Best Execution In MiFID II
With Arjun Singh-Muchelle, Senior Advisor, Regulatory Affairs, Institutional and Capital Markets, Investment Association
There are two main requirements which have an impact on the buy-side with regard to MiFID II and best execution. The first is within the MIFID-delegated acts, which look at our ability to ascertain best execution from our brokers. That means looking at the application of best execution to other financial instruments, as previously there were no requirements to demonstrate best execution for non-equity instruments. There is now an expansion of those requirements into cash bonds, derivatives, FX forwards and so on. We are now required to demonstrate best execution on those instruments as well whereas previously, it was not the case.
We are now looking towards third party providers to offer TCA for FX or TCA for cash bonds etc. To date, these service offerings have been somewhat lacking, so we have started from scratch for non-equity instruments. We are also wary of the application of equity TCA to non-equity instruments. One of the reasons for this is that equity TCA is often focused on using VWAP as the primary benchmark whereas (in our view) for equity best execution, VWAP should not be the only benchmark. It may also be difficult to simply copy these concepts across into non-equity instruments, but that is what is being offered by the third party TCA providers. In addition, the way one executes an FX forward contract or executes an illiquid corp or sovereign bond is different to how one would execute an equity instrument.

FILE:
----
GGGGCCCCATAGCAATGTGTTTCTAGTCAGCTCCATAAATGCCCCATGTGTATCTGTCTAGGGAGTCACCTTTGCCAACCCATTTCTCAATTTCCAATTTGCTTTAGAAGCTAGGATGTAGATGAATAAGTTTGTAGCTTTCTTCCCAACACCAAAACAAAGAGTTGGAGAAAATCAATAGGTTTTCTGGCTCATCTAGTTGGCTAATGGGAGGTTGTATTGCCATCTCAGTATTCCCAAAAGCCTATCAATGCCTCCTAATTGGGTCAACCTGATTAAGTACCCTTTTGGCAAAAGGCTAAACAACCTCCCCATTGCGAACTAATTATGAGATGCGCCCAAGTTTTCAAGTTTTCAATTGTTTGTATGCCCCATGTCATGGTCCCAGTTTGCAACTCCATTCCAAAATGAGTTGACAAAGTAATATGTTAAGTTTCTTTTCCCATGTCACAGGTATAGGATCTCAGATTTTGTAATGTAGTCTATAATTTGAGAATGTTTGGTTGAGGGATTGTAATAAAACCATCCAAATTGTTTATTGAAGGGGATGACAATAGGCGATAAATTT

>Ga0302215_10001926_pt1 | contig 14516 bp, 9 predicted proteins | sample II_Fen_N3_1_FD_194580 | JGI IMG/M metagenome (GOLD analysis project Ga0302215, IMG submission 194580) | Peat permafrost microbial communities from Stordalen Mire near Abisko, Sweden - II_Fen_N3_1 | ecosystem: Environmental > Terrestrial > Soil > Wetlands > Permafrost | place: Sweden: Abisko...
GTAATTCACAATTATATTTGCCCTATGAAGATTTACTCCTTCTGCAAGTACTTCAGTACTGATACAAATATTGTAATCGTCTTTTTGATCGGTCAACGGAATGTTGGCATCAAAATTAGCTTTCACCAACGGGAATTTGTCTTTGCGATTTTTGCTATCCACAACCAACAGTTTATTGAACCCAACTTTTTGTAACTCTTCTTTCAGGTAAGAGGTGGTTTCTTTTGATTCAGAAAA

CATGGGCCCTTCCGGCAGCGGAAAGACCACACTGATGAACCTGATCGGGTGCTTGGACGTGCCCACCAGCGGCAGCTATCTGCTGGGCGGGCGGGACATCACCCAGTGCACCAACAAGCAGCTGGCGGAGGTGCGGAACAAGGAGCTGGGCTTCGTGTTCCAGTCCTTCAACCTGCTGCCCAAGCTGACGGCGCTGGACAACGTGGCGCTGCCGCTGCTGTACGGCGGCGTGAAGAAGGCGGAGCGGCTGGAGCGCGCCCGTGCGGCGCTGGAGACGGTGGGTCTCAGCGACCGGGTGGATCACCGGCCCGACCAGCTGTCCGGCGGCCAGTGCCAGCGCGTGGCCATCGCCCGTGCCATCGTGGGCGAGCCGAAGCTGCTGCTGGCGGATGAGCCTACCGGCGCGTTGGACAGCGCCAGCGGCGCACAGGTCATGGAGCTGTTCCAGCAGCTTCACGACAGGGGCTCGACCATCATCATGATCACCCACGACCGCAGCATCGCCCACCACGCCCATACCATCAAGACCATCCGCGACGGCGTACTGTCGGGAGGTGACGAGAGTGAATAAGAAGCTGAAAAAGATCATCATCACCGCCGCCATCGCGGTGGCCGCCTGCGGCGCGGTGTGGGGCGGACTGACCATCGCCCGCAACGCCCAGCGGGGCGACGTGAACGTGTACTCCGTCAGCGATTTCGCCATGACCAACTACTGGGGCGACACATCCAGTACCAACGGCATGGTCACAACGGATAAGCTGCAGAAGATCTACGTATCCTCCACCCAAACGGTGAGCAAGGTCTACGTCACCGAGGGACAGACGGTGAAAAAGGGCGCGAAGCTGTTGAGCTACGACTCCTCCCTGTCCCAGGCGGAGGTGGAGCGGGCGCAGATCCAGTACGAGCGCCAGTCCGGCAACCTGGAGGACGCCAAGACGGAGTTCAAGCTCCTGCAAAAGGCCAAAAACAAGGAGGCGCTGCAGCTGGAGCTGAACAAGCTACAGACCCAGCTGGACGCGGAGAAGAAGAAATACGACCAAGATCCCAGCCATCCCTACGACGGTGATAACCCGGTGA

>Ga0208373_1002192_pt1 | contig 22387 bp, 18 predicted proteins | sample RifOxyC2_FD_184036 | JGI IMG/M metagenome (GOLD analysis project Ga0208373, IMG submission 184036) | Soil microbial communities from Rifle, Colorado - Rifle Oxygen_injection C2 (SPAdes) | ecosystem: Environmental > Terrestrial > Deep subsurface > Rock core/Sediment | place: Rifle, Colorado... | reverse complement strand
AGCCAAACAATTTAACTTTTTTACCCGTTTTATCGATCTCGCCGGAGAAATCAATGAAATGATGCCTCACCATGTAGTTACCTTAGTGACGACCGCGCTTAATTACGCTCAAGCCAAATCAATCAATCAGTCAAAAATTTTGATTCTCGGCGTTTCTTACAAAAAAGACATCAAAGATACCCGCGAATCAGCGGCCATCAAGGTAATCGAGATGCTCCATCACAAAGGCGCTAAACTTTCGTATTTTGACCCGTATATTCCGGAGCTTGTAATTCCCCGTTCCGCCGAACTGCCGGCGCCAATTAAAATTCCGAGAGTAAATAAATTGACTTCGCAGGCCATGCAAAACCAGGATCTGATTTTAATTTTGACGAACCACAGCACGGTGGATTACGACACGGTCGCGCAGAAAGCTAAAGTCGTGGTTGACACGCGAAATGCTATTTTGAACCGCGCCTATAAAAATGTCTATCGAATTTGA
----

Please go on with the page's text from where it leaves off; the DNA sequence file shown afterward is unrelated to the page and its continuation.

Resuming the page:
The regulators have also redefined best execution from all ‘reasonable’ efforts to all ‘sufficient’ efforts. It is not clear what the difference means but the regulators have purposely changed the definition. As a result, additional thought will have to be applied to the consequences of that linguistic shift; do we have to plug into every execution venue in Europe to meet that requirement, no matter how small the exchange might be?
There are many shallow books on exchanges and venues across Europe, and we need to know whether we must start plugging into all the execution venues in order to see whether we can get a better price. It would require new systems development to actually plug into, for example, the Bratislava Stock Exchange. Technically, it would also mean providing additional information to other market participants (which is not normally provided), which would increase the probability of information leakage. There is also the additional impact of the cost of market data in real time from the additional venues, which is a considerable political issue and without a consolidated tape this remains difficult and expensive. There are some provisions for a consolidated tape for equities in MiFID II, but there is no mention of a non-equity consolidated tape offer for bonds, FX or derivatives.
The second issue relates to the reporting requirements for best execution under RTS27 and RTS28. RTS27 is data that goes from the broker or venue to the asset manager. RTS28 is best execution data from the asset manager to the underlying clients – to the funds. The concern with RTS27 is the way it is currently formulated as unexecuted client orders will be made public. In our view, an unexecuted order should never be made public because it gives a false impression of whether a venue or broker is actually within our ‘Top 5’ or not. It also provides additional information to other market participants of holdings that we may have tried to execute previously (that may have been unsuccessful) and/or where we have used an RFQ for a fixed income order, as we would use the RFQ process as a valuation tool.